The most cost-effective way to reduce user errors is through validation. Whether you use a point-in-time validation process or an automated Continuous Validation (CV) system, the guarantee will ensure that the data your users enter into your application is correct. This will greatly reduce the number of errors and help your team save time.
Validation will identify incorrect data and the source of those errors so you can address them and prevent future issues. This will save you valuable time as well as money.
When a validation error occurs, it’s important to provide the user with an error message and explain why and how to fix the problem. For example, an invalid entry such as ’13’ in the month field could generate an error if a form field only accepts certain characters. To avoid this issue, including a character check in your validation library is important.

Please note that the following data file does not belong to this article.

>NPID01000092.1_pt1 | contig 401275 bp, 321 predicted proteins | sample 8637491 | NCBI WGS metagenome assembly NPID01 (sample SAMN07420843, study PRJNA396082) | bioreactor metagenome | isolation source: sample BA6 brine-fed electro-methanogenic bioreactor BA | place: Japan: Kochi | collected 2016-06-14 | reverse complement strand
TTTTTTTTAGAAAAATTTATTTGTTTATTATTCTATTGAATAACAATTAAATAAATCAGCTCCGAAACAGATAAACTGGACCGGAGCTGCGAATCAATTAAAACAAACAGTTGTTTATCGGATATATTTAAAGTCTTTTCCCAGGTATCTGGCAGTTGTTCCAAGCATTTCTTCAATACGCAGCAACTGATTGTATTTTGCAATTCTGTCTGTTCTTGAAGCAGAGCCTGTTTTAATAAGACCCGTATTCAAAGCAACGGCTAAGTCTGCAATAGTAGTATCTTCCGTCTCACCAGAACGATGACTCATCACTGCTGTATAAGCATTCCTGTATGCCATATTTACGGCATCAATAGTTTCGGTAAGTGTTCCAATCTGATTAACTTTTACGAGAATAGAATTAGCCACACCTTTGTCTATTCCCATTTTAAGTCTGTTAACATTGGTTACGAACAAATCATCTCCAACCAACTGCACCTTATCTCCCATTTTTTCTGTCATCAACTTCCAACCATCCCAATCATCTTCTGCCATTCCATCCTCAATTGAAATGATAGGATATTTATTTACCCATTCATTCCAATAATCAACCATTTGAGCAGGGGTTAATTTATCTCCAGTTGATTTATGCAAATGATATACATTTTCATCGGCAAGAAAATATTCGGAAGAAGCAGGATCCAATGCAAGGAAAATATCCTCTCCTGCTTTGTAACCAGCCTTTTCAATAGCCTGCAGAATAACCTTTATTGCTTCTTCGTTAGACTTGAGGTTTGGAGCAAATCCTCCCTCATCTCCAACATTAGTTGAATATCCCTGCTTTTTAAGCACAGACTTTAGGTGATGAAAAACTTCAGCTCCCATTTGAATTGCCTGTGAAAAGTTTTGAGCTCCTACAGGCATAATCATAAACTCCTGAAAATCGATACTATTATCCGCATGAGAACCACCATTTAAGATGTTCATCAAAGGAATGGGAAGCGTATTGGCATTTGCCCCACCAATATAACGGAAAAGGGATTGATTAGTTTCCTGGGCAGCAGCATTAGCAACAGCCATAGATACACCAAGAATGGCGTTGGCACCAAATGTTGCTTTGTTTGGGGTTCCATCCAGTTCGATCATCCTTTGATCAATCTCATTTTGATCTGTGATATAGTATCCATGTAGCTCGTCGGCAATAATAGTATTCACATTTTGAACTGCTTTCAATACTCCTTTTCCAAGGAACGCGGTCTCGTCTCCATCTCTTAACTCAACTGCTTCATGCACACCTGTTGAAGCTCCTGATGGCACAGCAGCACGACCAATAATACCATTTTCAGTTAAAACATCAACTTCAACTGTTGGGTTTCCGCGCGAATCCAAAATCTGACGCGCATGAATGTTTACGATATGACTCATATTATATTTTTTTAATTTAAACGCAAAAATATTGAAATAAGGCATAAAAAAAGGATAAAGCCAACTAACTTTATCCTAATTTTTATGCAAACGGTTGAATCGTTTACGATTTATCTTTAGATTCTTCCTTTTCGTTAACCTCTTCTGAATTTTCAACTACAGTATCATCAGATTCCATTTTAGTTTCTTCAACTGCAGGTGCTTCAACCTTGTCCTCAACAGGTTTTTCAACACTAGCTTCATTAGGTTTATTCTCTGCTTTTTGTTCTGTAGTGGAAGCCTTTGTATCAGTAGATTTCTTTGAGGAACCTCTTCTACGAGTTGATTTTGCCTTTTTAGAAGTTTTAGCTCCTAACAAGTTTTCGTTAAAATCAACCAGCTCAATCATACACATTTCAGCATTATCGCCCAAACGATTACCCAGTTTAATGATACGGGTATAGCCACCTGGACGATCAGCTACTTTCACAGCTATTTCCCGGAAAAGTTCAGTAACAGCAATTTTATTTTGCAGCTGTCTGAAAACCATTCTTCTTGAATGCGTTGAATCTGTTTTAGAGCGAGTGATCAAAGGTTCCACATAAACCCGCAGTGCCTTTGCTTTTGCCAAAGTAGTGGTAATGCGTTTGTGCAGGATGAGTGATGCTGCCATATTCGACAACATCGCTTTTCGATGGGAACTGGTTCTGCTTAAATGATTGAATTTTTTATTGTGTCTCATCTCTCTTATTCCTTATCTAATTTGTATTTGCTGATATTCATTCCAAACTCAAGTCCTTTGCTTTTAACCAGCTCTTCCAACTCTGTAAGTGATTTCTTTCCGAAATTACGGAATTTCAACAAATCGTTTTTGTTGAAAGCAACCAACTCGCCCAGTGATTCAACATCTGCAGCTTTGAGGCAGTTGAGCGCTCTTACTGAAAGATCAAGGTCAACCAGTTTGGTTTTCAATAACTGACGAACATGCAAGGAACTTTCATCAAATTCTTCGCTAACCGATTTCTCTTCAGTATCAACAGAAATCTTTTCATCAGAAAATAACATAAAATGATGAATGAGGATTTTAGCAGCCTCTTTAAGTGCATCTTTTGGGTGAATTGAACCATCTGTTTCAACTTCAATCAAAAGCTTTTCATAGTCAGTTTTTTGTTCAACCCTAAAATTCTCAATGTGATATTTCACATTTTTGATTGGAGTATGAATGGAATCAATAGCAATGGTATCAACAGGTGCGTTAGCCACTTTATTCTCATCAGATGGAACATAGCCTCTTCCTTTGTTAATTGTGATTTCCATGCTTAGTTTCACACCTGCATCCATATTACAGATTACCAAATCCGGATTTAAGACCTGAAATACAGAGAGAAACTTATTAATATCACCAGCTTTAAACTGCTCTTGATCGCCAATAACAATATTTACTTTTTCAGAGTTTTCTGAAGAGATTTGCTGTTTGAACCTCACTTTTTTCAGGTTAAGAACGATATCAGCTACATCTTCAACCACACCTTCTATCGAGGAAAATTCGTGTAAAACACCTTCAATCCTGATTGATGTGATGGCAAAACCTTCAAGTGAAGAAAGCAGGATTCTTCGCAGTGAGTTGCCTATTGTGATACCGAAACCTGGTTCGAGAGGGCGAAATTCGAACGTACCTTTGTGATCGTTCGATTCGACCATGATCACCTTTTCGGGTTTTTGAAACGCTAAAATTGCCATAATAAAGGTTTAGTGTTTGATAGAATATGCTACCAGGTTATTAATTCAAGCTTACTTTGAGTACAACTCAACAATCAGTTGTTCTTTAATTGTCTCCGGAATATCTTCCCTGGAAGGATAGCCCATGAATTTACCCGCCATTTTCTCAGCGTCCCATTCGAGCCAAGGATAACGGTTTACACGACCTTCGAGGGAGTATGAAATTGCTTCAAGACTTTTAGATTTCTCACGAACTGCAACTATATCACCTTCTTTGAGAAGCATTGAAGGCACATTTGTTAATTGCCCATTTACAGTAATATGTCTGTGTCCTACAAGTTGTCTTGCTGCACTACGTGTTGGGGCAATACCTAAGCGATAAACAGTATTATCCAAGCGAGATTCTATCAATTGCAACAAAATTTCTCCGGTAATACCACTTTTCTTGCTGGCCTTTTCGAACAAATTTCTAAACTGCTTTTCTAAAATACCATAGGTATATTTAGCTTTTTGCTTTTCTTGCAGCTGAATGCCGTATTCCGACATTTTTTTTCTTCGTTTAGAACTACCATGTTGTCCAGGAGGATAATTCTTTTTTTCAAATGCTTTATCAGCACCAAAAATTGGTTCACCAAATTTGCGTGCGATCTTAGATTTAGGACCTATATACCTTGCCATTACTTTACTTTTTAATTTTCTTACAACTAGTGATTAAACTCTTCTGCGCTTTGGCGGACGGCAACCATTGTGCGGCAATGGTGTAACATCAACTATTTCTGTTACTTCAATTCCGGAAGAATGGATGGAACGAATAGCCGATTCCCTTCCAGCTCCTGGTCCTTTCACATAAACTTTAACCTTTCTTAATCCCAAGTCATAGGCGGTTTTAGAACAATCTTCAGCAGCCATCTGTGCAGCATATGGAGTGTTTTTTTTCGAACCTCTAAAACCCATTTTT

Often, the error messages provided could be more precise, leading to confusion among the user community and a rise in support tickets. This is why it is essential to make sure that your validation library contains error messages that are short and to the point, allowing the user to quickly understand what they need to do to resolve the error.
Increased Management Oversight
Proper validation practices are vital for regulated industries to ensure that products meet quality and performance standards. Managing software validation using paper processes can be error-prone and time-consuming. Digital validation software solutions help to streamline the process and allow teams to focus on other essential tasks.
Managing changes in a validation environment requires careful oversight to prevent impacting the entire system and maintain good documentation practice (GDocP). A company supports best-practice change management by integrating with MasterControl, allowing you to automatically evaluate the impact of new changes on both requirements and the system. You can also track the status of all change requests with a real-time dashboard displaying change history, impact, and the total effort required to complete each request.